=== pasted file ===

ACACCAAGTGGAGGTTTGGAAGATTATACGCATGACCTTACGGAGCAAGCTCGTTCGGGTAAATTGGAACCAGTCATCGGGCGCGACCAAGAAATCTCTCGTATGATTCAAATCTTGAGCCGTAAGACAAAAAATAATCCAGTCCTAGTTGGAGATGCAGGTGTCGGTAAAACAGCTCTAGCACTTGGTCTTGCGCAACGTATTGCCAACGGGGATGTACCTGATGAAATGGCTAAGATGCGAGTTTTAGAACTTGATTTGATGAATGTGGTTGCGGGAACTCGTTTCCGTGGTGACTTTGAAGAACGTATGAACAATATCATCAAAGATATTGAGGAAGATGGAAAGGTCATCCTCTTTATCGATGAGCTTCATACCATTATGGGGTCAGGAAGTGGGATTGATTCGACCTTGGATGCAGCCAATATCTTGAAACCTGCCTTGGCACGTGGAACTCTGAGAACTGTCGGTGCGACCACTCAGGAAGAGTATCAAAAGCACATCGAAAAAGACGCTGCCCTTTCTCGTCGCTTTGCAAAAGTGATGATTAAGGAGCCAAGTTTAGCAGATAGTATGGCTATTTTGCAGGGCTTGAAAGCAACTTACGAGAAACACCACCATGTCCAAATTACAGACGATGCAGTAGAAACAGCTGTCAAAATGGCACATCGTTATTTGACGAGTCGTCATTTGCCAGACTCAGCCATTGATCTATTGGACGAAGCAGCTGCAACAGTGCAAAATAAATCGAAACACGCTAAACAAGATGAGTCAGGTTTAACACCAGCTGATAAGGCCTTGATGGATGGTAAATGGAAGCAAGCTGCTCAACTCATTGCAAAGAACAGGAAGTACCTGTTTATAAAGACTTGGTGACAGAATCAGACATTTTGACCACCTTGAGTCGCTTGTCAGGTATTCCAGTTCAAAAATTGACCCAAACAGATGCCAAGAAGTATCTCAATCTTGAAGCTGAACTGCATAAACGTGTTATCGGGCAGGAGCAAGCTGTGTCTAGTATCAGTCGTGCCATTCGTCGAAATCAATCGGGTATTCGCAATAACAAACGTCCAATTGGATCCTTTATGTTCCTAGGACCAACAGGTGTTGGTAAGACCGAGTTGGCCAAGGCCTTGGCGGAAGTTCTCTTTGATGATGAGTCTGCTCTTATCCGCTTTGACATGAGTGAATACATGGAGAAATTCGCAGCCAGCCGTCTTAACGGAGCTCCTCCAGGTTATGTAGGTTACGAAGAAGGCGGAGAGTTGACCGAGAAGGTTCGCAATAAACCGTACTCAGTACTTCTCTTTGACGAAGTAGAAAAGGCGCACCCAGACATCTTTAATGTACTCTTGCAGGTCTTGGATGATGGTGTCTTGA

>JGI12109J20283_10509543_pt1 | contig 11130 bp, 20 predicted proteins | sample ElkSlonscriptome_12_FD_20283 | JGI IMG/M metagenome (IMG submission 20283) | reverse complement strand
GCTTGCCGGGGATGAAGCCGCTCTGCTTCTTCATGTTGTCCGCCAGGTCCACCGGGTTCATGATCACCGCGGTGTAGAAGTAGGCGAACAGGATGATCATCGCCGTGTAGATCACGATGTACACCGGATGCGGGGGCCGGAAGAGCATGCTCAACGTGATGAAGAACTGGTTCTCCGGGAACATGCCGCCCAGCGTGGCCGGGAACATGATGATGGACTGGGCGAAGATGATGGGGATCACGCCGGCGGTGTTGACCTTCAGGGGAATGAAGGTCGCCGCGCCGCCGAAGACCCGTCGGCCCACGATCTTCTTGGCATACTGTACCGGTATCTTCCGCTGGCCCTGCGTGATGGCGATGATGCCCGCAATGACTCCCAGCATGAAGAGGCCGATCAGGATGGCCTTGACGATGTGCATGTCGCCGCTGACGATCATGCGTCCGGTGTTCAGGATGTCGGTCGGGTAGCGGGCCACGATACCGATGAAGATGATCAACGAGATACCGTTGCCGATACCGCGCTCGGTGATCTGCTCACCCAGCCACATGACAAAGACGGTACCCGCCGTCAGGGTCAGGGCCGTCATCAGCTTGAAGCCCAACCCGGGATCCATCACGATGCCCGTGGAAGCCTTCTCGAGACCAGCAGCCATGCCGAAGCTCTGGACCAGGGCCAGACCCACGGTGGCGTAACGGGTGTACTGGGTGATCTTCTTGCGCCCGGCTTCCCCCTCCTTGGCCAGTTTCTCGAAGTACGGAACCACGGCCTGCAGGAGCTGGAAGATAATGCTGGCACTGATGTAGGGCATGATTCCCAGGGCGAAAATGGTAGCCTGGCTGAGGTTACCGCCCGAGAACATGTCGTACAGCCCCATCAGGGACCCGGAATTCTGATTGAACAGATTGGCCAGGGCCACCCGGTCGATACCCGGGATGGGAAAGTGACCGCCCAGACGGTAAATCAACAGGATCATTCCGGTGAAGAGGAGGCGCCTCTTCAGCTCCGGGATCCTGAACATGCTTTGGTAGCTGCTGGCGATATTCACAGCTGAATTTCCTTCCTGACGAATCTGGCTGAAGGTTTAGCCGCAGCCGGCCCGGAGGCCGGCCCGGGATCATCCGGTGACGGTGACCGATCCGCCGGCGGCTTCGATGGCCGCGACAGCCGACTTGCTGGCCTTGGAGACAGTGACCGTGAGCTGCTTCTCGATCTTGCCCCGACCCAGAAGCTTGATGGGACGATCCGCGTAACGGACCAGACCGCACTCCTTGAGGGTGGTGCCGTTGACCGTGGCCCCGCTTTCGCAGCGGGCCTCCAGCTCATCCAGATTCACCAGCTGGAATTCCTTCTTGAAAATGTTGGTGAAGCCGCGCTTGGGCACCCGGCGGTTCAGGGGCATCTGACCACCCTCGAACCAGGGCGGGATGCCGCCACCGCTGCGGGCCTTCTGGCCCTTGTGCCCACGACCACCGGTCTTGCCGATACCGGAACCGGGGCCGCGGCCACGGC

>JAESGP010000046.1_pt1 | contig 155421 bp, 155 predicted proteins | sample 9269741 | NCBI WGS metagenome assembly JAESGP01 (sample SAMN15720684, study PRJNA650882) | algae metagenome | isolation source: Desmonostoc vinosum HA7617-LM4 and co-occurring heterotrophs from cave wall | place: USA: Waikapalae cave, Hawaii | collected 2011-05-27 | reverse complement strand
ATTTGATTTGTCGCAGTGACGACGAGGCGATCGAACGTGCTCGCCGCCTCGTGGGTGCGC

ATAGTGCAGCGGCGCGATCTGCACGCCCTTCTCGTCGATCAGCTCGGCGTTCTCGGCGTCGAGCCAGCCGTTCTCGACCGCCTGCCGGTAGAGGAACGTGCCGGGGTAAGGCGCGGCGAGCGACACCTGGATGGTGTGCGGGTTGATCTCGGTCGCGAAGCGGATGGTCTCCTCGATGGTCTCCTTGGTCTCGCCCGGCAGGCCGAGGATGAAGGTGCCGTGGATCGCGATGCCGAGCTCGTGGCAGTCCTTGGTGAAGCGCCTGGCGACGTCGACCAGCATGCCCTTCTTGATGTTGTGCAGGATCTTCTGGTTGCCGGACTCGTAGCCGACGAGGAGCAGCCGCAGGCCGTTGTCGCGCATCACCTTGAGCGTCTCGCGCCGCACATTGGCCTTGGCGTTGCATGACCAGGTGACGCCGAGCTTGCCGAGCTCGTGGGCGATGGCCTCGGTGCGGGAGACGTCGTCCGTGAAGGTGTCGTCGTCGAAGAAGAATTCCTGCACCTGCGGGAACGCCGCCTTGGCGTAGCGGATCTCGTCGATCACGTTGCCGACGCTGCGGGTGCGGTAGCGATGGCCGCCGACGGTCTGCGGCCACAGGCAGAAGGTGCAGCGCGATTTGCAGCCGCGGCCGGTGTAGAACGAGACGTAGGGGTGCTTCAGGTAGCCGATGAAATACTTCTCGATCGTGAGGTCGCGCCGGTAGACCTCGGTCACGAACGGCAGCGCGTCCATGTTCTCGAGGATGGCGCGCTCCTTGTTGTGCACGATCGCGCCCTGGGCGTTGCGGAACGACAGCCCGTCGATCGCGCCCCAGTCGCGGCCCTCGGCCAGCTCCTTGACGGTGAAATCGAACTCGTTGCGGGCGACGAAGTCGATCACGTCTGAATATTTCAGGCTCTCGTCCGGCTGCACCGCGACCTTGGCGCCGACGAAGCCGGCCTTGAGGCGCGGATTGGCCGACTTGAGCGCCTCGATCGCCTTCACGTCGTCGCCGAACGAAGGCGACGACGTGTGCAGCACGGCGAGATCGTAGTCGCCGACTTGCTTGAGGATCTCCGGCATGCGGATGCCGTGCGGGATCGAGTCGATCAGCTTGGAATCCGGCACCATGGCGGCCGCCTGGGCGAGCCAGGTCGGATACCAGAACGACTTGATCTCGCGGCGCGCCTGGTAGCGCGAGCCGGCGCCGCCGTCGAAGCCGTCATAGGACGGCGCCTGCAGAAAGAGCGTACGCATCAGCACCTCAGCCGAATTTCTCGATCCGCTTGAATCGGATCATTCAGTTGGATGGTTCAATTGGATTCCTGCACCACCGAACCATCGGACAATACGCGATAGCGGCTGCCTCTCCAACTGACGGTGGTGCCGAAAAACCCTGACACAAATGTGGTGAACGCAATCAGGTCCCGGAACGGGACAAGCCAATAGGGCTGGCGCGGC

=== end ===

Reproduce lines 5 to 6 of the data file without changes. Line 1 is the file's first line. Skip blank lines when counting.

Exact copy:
ATTTGATTTGTCGCAGTGACGACGAGGCGATCGAACGTGCTCGCCGCCTCGTGGGTGCGC

ATAGTGCAGCGGCGCGATCTGCACGCCCTTCTCGTCGATCAGCTCGGCGTTCTCGGCGTCGAGCCAGCCGTTCTCGACCGCCTGCCGGTAGAGGAACGTGCCGGGGTAAGGCGCGGCGAGCGACACCTGGATGGTGTGCGGGTTGATCTCGGTCGCGAAGCGGATGGTCTCCTCGATGGTCTCCTTGGTCTCGCCCGGCAGGCCGAGGATGAAGGTGCCGTGGATCGCGATGCCGAGCTCGTGGCAGTCCTTGGTGAAGCGCCTGGCGACGTCGACCAGCATGCCCTTCTTGATGTTGTGCAGGATCTTCTGGTTGCCGGACTCGTAGCCGACGAGGAGCAGCCGCAGGCCGTTGTCGCGCATCACCTTGAGCGTCTCGCGCCGCACATTGGCCTTGGCGTTGCATGACCAGGTGACGCCGAGCTTGCCGAGCTCGTGGGCGATGGCCTCGGTGCGGGAGACGTCGTCCGTGAAGGTGTCGTCGTCGAAGAAGAATTCCTGCACCTGCGGGAACGCCGCCTTGGCGTAGCGGATCTCGTCGATCACGTTGCCGACGCTGCGGGTGCGGTAGCGATGGCCGCCGACGGTCTGCGGCCACAGGCAGAAGGTGCAGCGCGATTTGCAGCCGCGGCCGGTGTAGAACGAGACGTAGGGGTGCTTCAGGTAGCCGATGAAATACTTCTCGATCGTGAGGTCGCGCCGGTAGACCTCGGTCACGAACGGCAGCGCGTCCATGTTCTCGAGGATGGCGCGCTCCTTGTTGTGCACGATCGCGCCCTGGGCGTTGCGGAACGACAGCCCGTCGATCGCGCCCCAGTCGCGGCCCTCGGCCAGCTCCTTGACGGTGAAATCGAACTCGTTGCGGGCGACGAAGTCGATCACGTCTGAATATTTCAGGCTCTCGTCCGGCTGCACCGCGACCTTGGCGCCGACGAAGCCGGCCTTGAGGCGCGGATTGGCCGACTTGAGCGCCTCGATCGCCTTCACGTCGTCGCCGAACGAAGGCGACGACGTGTGCAGCACGGCGAGATCGTAGTCGCCGACTTGCTTGAGGATCTCCGGCATGCGGATGCCGTGCGGGATCGAGTCGATCAGCTTGGAATCCGGCACCATGGCGGCCGCCTGGGCGAGCCAGGTCGGATACCAGAACGACTTGATCTCGCGGCGCGCCTGGTAGCGCGAGCCGGCGCCGCCGTCGAAGCCGTCATAGGACGGCGCCTGCAGAAAGAGCGTACGCATCAGCACCTCAGCCGAATTTCTCGATCCGCTTGAATCGGATCATTCAGTTGGATGGTTCAATTGGATTCCTGCACCACCGAACCATCGGACAATACGCGATAGCGGCTGCCTCTCCAACTGACGGTGGTGCCGAAAAACCCTGACACAAATGTGGTGAACGCAATCAGGTCCCGGAACGGGACAAGCCAATAGGGCTGGCGCGGC